The Future of Tech: CES 2017 Round-Up

31/01/2017

Every January more than 170,000 people make their way to Las Vegas to check out some of the biggest developments the tech world has to offer. This is CES, the conference of all conferences, where the masterful and mad put their inventions on show in a bid to steal the world’s attention. Sifting out the credible from the crazy, we’ve brought back five ideas and inventions from the desert that could be game-changers for advertisers and brands.

1.LEG’s credit card thin OLED TV – There’s only so much space the average person can save by having a wafer-thin TV. However, ultra-thin, energy-efficient TVs mark the start of ‘visual wallpaper’, and will allow brands to wrap and roll communications around any surface.

2.Hover Camera Passport – This neatly-sized drone shoots in 4k and can follow you around to make sure you never miss a selfie opportunity. Creative Directors will be going queasy at the thought of marketers bringing these to shoots to get that vital social content, but the opportunities are too plentiful to pass up.

3.Fancy Fridges – Panasonic and Samsung both presented ‘smart’ fridges that, for the first time, seemed like an attractive purchase. The highlight was the Samsung fridge with an internal camera, allowing owners to remotely peek inside. It can read sell-by-dates and even re-order products when you’re running low on essentials, giving brands that are out of the fridge no chance of getting back in.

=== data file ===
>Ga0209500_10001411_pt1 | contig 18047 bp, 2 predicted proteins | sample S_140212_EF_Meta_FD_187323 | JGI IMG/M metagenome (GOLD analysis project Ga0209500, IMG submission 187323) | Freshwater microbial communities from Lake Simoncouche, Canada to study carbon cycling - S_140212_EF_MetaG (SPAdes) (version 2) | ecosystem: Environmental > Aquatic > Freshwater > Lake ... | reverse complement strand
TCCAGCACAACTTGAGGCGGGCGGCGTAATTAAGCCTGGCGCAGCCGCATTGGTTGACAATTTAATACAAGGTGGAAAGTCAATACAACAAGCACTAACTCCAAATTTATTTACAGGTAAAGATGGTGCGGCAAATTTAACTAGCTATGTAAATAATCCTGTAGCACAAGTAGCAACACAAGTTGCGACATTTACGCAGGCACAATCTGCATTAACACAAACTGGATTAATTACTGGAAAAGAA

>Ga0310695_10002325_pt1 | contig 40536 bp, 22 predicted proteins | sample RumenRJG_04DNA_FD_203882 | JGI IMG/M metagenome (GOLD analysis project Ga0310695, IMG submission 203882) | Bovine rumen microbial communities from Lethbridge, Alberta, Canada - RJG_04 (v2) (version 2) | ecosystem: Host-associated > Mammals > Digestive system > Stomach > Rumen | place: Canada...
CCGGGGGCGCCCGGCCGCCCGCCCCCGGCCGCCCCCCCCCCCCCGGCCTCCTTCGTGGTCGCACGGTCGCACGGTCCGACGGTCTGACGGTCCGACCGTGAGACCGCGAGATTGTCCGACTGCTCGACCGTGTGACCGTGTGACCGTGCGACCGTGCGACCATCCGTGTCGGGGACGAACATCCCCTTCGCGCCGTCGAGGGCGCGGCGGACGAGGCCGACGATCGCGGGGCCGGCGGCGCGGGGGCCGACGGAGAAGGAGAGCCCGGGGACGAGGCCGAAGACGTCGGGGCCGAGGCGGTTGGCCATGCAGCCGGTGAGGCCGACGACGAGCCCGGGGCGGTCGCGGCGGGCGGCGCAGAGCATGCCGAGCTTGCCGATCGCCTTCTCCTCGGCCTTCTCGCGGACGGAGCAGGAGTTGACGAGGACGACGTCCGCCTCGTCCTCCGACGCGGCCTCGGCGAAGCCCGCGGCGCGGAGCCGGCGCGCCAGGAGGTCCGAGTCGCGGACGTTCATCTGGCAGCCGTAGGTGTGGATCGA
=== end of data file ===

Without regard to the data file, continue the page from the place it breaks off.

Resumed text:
4.AI (Amazon Intelligence) – Amazon dominated CES by showcasing innovations that other tech brands can only dream of. Amazon’s voice-activated suite of hardware is rapidly partnering with tech companies. If they haven’t already, brands should seriously start to consider teaming up with Amazon and its impressive AI.

5.Non-tech brands do CES – Pernod Ricard, LEGO and L’Oreal invested heavily in this year’s CES, proving that even non-tech brands need to be a part of the growing tech conversation.

Many of these ideas may turn out to be all smoke and no fire, but even if none get further than the prototype stage, there were 600 or so exhibitors that didn’t make our shortlist. There’s a lot to look forward to in 2017.

 

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